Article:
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Thread: Remote control milling machine and lathe help

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    Remote control milling machine and lathe help

    This is my first post and it is a good one. I am a Marine EOD tech and we use a very expensive and poorly built remote controlled 3-in-1 lathe mill for the disassembly and exploitation of ordnance. We can't get parts anymore so we have decided to build our own machine and scale it down some. We have a Grizzly bench-top mill and a Grizzly 9" lathe as our base.

    My goal is to attach motors to all axis with a 50' pendant so that we can mill, drill, and turn remotely but also still use the manual controls of the machine for making tools and parts. I know what a stepper motor and pulse generator are and that is where my experience ends. Any help or advice on how to built the electrical control system is greatly appreciated. Mounting the motors will be the easiest part.
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    Supporting Member Moby Duck's Avatar
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    With due respect here, if you are doing work like this, get the Marines to buy you whatever you need. They owe it to you, and should be providing you with the very best of whatever you need. If this ordnance is stable enough to be moved and mounted in a lathe or milling machine, why do you not just take it outside and destroy it? I am not sure what you mean by "exploitation" of ordnance, please enlighten me.
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    Quote Originally Posted by Moby Duck View Post
    With due respect here, if you are doing work like this, get the Marines to buy you whatever you need. They owe it to you, and should be providing you with the very best of whatever you need. If this ordnance is stable enough to be moved and mounted in a lathe or milling machine, why do you not just take it outside and destroy it? I am not sure what you mean by "exploitation" of ordnance, please enlighten me.
    Yes we should have the best gear but we don't, most of the time our gear is great but this one fell through the cracks. The DOD is really pushing to have the warfighter start developing and fixing our own gear and not have to lean on industry as much which is awesome, we just purchased a Luzbot Taz 6 and are making training aids with it now!

    For the ordnance part, we are taking measurements and seeing how things work. Our current machine has Yako drivers, motors, and a rotary pulse generator for the z, x, y, and a axis. I would like to adapt this style of system to our Grizzly machines if possible.

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    Supporting Member tonyfoale's Avatar
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    If you just want to use it in manual mode, as against programmed CNC style control, but at a safe distance then this is quite an easy thing to do.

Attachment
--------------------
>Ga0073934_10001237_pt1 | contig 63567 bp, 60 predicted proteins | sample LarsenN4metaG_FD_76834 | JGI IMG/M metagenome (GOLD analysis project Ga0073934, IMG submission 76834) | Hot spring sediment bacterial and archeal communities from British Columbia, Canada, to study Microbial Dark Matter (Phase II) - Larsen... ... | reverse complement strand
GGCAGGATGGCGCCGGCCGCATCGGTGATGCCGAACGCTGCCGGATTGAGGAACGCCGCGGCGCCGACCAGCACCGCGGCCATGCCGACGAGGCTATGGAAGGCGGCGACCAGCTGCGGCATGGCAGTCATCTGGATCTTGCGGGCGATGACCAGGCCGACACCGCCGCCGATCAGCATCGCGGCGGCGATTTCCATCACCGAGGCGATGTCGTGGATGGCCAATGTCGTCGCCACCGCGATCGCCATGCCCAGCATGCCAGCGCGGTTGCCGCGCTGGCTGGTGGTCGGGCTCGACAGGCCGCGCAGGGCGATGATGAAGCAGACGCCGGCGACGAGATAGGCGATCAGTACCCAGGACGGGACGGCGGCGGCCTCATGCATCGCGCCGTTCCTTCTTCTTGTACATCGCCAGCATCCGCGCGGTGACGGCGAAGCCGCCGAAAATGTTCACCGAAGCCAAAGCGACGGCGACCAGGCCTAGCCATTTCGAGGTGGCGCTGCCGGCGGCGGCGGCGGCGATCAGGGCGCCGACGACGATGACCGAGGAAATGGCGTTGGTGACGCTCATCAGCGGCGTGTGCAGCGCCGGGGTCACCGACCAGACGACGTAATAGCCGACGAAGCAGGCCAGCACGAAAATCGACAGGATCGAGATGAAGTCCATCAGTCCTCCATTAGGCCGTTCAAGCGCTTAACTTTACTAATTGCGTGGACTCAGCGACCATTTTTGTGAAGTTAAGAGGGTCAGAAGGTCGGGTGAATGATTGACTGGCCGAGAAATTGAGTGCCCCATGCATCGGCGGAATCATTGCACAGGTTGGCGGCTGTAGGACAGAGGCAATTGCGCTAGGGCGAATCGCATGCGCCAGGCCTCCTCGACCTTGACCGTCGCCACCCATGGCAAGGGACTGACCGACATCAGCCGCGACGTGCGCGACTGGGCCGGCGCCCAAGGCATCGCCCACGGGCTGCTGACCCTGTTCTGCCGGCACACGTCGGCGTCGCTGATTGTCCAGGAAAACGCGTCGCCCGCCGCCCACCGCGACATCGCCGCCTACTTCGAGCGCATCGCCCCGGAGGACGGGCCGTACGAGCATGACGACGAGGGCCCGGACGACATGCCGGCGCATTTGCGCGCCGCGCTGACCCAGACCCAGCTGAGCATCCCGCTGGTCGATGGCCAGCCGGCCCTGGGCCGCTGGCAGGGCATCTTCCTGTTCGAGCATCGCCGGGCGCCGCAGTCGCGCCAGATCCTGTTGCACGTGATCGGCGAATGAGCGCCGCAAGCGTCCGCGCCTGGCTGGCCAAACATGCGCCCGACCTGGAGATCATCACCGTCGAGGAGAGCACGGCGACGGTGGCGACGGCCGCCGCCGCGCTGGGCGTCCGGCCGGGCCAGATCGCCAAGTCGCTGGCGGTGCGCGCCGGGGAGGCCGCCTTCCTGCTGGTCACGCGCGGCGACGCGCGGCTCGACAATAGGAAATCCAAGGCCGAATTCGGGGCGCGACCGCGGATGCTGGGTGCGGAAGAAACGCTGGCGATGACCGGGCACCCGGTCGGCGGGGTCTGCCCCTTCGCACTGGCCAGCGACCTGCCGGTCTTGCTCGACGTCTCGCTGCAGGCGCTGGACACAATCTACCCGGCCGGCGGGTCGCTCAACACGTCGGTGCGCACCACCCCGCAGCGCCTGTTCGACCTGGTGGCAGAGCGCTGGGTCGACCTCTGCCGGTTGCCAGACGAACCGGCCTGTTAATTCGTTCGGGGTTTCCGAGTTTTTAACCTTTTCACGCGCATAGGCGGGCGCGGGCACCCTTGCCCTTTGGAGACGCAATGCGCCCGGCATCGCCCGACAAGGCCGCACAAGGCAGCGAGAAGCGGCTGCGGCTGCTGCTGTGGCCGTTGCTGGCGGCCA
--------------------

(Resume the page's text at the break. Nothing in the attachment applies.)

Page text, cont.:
Physically on the remote you need to decide whether you want to use one pulse encoder per axis or switch a single encoder to which axis you want. Personally I much prefer the idea of one encoder for each axis, this is more intuitive because it mimics the manual controls on the machine.
    Then you need to process the signals from the encoders and convert them into suitable output for the steppers. All that you need is readily available in whatever budget range you have available. Most can be done with user friendly microprocessor boards like the Arduino and Pi. I have done very similar things to your requirements with an Arduino Mega, although without the danger aspect of your task.
    The Arduino Mega can be used directly with the encoders to decipher the signals but I prefer to use dedicated quadrature chips between the encoders and the Arduino. This is more reliable and simplifies the programme coding.
    There a number of off the shelf stepper driver boards which can be driven by the Arduino and drive the steppers, it is just a question of getting a driver board which has the capacity to match your steppers.
    Connecting all that up is pretty simple but then you have to write some code to tell the Arduino how to react, that is probably a stumbling block for many people but this is a pretty simple application and I am sure that you will have people around you who could handle both the connecting up and the programming.
    I'll try to remember to look up the spec of the quadrature decoder chips that I use. There are different types and some are much more suitable than others for this task.
    https://store.arduino.cc/arduino-mega-2560-rev3

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    Supporting Member tonyfoale's Avatar
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    I should have mentioned that you can also hook up numeric displays, LCD or LED, if you want to view the commanded axis positions.